Weeks after our PAP representatives returned to Australia, we heard a local albinism support group had formed 'The Clarence Sebastian Foundation'.  Find them on facebook!

Their group were originally formed to assist one particular family in Samoa.  We have had preliminary conversations with their representative Reverend Siaosi Salesulu, as well as Christine of the Samoan Cancer Society.  The Samoan Cancer Society put forward a preliminary suggestion that they could work together since sun damage and skin cancer are a major concern for people with albinism.  We  suggested a broadening of the albinism groups approach, to assist other people with albinism in the wider Samoan community.

PAP is very pleased to see the formation of this local albinism support group in Samoa.  This is exactly what we were hoping to encourage in Samoa and other Pacific Nations.  We hope to continue our relationship with the Clarence Sebastian Foundation and to assist them further with the sharing of relevant information about albinism and help them to connect to other similar groups in the region as they form.

Packing donations for Tonga,
Command Central
A.K.A. Helene's House :)
Ms Belinda Jordan works in Tonga with the 'Mango Tree Centre' an NGO.  She has been working with us for a few months now, to promote PAP in Tonga.  We have supported Belinda and shared information resources and ideas with her.  Belinda previously worked with the Tongan Education Department and since first contacting us, she has been able to promote albinism support by presenting information about albinism to local school principals and other fellow workers.

Helene delivering the donation packs to Vicki,
who works with Narbethong State Special School and
who personally volunteered to transport them to Tonga for PAP.

Recently in the first week of October 2012, Narbethong State Special School travelled from Brisbane to Tonga to work with the Mango Tree Centre.  PAP were lucky to be able to send some donations (4 packs) to Tonga with them (via Vicki) to deliver to Belinda.
Example of a donation pack for one person
Belinda is now busy planning to hold an albinism meeting in order to distribute the donations to people in Tonga on our behalf.  She is also planning to try to form a local albinism support group.  PAP are working with Belinda to create information resources for Tonga and to support her in all her much appreciated local endevours.

We will be sending the remainder of our current lot of donation packs to Tuvalu in the near future.

We will hopefully be able to report back the progress with the formation of local albinism support groups and hopefully create a system for how we can all work together across the South Pacific Region.

PAP firmly believe that information sharing is the key to success for albinism support across the South Pacific Region.

Today's blog written by: Helene Johanson
Photographs by: Helene Johanson & Sipua Leausa.

Wednesday, 10 October 2012

How PAP Works

What is the Pacific Albinism Project? 

- Increasing awareness about albinism, distributing information and sharing our knowledge about albinism with Pacific Islanders.
-Help develop localised support for people with albinism in all the Pacific Islander Nations. 
- Develop an interactive support network for the entire South Pacific Region.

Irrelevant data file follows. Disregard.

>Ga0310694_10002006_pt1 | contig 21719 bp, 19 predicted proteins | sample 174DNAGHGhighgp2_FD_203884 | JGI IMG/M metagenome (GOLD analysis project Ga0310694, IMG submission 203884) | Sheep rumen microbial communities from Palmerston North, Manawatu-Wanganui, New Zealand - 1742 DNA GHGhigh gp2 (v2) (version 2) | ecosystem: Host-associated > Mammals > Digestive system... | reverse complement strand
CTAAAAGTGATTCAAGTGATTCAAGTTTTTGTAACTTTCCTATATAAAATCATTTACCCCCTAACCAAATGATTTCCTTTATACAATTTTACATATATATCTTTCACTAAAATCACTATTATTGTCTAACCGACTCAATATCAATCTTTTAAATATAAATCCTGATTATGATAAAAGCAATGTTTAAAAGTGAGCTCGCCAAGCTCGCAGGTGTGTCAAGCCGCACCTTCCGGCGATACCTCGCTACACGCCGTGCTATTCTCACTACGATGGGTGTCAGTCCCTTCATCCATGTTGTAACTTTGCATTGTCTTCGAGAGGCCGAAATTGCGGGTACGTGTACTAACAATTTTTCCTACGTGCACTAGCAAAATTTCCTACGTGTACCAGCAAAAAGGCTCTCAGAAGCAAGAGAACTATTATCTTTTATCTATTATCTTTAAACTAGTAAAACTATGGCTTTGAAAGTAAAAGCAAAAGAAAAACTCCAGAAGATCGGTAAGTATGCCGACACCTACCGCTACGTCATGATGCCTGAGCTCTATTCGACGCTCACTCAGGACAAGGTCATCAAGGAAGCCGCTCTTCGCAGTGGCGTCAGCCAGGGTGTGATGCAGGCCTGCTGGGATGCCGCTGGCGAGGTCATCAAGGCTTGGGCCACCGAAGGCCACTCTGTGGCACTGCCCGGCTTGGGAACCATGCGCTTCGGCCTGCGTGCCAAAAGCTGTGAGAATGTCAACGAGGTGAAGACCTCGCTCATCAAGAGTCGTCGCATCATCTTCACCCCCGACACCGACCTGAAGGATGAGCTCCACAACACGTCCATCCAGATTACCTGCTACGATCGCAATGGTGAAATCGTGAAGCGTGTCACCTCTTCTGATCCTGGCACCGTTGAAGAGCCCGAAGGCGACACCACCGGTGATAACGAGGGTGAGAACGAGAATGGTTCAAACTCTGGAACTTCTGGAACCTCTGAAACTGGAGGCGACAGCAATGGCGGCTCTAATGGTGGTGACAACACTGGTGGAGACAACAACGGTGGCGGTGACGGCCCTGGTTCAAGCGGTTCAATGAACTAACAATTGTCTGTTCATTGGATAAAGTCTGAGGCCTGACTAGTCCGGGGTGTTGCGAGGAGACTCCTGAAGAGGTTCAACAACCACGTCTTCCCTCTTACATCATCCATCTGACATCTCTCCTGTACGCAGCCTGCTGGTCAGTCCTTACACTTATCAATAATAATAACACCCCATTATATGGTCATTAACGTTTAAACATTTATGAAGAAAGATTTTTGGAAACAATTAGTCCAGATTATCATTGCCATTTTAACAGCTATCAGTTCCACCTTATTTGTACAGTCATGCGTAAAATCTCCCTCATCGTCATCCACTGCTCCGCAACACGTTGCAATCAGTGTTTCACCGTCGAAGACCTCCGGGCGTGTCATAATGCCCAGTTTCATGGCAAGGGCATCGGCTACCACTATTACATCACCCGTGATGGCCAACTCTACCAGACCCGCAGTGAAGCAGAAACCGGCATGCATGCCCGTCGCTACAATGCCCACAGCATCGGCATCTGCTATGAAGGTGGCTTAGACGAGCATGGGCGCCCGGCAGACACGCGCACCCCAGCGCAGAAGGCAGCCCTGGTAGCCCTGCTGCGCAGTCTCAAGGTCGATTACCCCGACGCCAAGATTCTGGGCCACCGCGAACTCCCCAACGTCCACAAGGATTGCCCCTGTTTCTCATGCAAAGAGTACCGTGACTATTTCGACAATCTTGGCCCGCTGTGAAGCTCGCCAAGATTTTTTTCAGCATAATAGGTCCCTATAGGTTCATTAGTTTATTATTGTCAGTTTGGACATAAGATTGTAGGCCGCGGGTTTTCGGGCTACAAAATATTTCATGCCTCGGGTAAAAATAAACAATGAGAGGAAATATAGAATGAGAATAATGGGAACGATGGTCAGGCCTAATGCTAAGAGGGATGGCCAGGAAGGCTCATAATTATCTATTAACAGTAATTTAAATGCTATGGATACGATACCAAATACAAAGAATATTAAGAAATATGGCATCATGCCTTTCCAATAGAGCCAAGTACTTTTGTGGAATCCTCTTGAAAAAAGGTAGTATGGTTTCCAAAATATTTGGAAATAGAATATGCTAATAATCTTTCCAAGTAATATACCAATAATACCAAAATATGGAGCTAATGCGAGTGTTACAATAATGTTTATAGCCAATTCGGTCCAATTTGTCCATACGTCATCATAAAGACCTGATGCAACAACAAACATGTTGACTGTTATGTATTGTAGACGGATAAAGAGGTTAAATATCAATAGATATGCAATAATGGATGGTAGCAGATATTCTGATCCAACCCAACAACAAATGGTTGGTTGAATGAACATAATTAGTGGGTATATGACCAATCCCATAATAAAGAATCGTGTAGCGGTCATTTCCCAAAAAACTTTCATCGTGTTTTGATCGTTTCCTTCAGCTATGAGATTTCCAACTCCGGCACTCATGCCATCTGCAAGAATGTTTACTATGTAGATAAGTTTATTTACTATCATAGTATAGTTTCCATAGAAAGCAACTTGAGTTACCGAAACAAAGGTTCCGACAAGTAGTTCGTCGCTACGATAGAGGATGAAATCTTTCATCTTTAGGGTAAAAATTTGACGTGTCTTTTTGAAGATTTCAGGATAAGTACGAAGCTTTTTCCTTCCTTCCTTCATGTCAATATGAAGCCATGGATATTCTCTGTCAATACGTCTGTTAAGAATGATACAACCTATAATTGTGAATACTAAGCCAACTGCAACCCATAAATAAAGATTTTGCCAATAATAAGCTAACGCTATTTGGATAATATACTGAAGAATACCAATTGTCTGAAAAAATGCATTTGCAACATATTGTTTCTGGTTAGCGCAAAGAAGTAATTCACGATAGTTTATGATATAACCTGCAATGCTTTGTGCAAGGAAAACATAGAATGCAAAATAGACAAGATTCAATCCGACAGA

- Managing the overall project keeping it on track and involving others, to work towards our outlined final aims and goals.

How do we do this?

- We work in a 'capacity building' manner (Definition). 

- We encourage the formation of local support networks for people with albinism. 

- Seek out local connections and share ideas and encourage people to form an albinism support group.

- Share information about albinism and help devise solutions based on our prior knowledge base from Helene Johanson's PhD research, as well as our Australian workshop and years of working with people with albinism in Australia. 

- We also share information about what is happening in other local albinism support groups across the Pacific.
- We actively create much needed information resources.  We also connect with respected educators, health experts and community leaders in Australia to discuss the health and educational requirements of people with albinism.

*  Sharing information and helpful guidance, always encouraging local support networks to prevail! 

We also build confidence by sharing other's similar work in other Pacific nations, to encourage people further and to show them that they are not alone.  We encourage those local groups to connect with each other and directly communicate. 

We are also willing to continue to work together with those new support groups in the future, to share information and potentially source Australian based assistance for their groups. 

We are willing to travel to Pacific Island Nations to present an albinism focussed workshop to their local support network and to share our knowledge and to propose practical solutions for their community.

Thursday, 20 September 2012

Albinism: why corrective lenses don't work.

Many people ask 'why don't glasses or corrective lenses help the vision impairment caused by albinism?'.  Basically, corrective lenses correct problems with the cornea (at the front of the eye).  The inability to produce melanin, which is a feature of the albinism condition, causes underdevelopment of the retina, the fovea and often the optic nerve which impairs the ability to see fine detail.  These problems cannot be corrected with lenses.  

Posted by Annette Ferguson. 

Monday, 16 July 2012

The Awesomeness of Albinism

These are a couple of posters that are doing the rounds on Facebook and Pinterest at present, designed by Annette Ferguson...